Readers of this blog will probably be aware that the Prosecutor of the International Criminal Court spectacularly dropped the charges against Francis Muthaura, co-accused to Kenyan President Uhuru Kenyatta, last month. This occurred after it was revealed that a key prosecution witness (known as Witness 4) had admitted to lying in earlier testimony and had recanted his testimony. This important piece of exculpatory evidence was not disclosed to the defence until after the confirmation of the charges hearing in January 2012, even though the admission had been made in 2010.

On the basis of the Muthaura acquittal and the fact of the non-disclosure, Kenyatta asked for the charges against him to also be dropped. The Kenyatta defence team further pointed to the fact that large swathes of prosecution evidence (including an estimated 24 of the 31 fact witnesses for the prosecution) had been gathered after the confirmation of charges hearing. In the alternative, Kenyatta submitted, the matter should be referred back to the Pre-Trial Chamber for reconsideration of the confirmation of the charges decision.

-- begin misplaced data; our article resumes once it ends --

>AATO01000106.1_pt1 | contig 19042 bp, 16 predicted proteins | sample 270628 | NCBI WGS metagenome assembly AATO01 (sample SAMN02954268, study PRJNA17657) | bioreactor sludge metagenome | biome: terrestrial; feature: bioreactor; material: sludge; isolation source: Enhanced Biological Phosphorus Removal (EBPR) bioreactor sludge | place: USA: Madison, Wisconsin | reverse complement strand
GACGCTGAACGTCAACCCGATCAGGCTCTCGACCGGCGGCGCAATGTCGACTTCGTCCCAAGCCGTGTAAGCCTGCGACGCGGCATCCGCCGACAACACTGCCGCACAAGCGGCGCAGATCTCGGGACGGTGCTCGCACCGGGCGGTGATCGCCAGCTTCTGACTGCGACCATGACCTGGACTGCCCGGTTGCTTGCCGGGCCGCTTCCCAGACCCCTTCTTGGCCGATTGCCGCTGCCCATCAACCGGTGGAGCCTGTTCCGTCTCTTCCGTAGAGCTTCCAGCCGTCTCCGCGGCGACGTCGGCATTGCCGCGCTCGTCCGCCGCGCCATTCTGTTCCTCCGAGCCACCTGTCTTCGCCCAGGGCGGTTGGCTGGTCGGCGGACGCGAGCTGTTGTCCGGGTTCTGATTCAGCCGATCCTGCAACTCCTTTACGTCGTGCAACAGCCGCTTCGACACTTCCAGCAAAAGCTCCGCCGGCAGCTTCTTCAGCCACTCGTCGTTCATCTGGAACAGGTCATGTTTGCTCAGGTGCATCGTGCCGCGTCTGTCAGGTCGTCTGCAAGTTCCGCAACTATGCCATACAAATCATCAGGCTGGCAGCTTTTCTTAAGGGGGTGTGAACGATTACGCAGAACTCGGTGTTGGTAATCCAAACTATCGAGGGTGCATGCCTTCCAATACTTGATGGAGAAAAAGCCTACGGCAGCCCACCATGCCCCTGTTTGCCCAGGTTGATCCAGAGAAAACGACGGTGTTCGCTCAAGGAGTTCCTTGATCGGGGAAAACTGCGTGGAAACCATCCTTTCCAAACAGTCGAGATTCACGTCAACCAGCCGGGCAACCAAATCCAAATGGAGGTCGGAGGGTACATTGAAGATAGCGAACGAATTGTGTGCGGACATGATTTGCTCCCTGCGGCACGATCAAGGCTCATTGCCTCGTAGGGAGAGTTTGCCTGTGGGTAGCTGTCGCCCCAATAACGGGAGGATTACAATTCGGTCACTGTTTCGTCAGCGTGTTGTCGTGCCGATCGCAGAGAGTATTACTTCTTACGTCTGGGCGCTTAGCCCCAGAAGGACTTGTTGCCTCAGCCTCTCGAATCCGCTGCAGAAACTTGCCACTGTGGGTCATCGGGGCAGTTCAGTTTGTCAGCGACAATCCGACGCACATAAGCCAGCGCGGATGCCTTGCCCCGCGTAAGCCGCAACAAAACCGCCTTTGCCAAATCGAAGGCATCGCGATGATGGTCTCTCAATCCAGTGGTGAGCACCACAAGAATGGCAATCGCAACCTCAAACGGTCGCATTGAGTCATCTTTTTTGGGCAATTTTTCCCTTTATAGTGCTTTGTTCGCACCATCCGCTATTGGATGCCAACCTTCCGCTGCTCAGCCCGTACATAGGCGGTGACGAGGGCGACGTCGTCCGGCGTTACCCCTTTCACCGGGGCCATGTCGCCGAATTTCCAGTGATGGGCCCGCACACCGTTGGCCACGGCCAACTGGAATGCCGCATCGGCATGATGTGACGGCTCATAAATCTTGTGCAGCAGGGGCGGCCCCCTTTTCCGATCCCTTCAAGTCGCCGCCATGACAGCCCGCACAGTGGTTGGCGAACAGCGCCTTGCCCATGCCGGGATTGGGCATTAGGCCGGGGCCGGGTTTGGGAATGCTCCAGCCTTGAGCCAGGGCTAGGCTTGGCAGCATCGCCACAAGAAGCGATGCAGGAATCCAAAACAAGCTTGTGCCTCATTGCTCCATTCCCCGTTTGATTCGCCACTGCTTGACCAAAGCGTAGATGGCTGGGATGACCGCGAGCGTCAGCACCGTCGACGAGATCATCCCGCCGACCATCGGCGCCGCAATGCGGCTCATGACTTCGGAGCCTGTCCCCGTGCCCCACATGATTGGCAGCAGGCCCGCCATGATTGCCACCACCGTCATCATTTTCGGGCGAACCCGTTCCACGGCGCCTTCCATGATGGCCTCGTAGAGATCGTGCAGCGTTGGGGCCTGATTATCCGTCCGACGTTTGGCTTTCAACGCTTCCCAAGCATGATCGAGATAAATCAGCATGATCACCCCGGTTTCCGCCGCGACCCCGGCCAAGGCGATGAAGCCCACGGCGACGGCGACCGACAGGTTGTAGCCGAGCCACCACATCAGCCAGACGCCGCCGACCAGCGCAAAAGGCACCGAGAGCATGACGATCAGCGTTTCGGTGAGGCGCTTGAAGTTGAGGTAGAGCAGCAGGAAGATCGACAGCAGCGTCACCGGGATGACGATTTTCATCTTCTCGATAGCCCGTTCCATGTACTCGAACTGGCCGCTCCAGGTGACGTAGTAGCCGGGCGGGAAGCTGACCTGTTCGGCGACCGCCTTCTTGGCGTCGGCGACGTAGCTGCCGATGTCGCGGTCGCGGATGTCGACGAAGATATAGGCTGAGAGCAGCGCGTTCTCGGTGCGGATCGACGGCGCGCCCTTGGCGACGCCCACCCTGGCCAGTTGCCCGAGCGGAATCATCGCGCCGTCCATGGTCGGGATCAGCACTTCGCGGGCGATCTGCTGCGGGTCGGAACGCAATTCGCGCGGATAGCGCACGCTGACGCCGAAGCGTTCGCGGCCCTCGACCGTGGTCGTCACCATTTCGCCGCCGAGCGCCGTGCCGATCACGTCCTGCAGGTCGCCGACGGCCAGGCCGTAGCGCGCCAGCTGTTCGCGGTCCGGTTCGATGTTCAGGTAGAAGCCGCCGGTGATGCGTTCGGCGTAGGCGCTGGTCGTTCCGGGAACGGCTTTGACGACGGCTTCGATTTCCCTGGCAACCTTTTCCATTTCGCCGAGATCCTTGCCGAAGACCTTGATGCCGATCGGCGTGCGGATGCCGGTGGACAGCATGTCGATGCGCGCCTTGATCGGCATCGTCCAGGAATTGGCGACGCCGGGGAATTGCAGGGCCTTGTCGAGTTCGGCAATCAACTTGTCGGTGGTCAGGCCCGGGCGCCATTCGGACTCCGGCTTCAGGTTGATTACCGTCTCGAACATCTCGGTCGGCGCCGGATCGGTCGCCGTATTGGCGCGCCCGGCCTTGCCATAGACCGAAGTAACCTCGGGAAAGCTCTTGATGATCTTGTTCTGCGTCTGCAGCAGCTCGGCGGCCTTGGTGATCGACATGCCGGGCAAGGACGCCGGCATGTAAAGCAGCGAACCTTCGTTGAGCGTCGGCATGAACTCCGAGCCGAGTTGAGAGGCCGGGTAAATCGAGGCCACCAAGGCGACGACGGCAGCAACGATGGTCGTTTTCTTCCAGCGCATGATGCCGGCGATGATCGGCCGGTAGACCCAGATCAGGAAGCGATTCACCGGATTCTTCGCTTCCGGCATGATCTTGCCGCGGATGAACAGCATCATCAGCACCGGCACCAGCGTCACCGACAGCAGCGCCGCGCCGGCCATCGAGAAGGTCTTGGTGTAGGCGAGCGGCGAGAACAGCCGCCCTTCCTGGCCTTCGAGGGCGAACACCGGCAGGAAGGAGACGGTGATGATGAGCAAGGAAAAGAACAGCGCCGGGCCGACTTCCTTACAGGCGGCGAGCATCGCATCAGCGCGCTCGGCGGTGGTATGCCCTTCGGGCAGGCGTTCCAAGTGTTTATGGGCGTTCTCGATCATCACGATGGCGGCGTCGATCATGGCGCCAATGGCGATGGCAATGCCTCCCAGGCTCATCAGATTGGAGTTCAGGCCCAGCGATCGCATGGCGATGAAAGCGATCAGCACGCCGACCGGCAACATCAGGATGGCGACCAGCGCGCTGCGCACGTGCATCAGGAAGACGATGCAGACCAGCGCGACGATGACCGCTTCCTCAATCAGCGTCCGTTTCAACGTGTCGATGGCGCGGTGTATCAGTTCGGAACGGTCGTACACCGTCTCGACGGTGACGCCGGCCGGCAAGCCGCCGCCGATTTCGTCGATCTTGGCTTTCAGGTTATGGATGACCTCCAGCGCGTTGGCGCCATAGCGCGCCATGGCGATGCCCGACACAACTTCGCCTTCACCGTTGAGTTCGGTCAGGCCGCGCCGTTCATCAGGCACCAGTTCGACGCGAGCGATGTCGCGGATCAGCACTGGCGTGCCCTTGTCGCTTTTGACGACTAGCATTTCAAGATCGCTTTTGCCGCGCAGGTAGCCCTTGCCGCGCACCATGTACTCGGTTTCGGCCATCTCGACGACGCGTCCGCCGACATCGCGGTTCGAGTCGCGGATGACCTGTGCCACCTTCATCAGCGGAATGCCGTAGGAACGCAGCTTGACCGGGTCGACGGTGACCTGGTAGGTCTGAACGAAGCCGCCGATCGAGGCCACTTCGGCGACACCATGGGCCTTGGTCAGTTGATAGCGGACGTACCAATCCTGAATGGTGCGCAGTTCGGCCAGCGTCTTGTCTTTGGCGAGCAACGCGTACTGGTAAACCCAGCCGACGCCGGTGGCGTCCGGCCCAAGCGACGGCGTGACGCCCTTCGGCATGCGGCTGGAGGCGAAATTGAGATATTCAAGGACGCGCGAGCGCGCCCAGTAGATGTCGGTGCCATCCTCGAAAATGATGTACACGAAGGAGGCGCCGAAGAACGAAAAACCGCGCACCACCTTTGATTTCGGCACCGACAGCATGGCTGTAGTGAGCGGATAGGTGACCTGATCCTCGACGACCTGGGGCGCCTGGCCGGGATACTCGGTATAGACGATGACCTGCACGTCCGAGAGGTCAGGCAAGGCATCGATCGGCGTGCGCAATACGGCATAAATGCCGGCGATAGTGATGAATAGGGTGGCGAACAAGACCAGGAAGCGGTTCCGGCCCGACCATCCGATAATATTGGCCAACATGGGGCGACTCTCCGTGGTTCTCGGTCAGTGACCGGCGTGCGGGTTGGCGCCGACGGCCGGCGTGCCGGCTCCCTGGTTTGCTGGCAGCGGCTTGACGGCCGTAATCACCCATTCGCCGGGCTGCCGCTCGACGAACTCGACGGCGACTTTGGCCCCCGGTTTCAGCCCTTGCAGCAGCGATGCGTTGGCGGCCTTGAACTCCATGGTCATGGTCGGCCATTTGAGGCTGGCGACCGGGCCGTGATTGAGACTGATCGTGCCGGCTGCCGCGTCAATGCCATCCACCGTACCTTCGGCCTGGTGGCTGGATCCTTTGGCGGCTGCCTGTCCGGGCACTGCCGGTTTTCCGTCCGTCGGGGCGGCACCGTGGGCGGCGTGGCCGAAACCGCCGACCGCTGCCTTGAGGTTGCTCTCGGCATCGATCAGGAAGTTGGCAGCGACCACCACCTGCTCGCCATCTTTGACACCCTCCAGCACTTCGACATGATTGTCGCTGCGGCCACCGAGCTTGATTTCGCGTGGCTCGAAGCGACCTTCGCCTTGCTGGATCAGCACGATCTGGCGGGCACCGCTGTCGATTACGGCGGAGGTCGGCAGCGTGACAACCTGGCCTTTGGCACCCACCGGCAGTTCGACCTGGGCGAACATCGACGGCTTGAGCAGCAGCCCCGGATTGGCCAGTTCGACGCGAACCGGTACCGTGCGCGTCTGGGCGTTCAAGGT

Last Friday, Kenyatta’s request was denied. Trial Chamber V held that a stay or termination of proceedings would be a disproportionate response. It also held that to refer the case back to the Pre-Trial Chamber on the basis of changes in evidence would exceed the Chamber’s statutory powers, insofar as it would essentially be exercising appellate functions over the original confirmation decision. Nonetheless, the Office of the Prosecutor did not escape censure in the decision. The majority noted its concern at: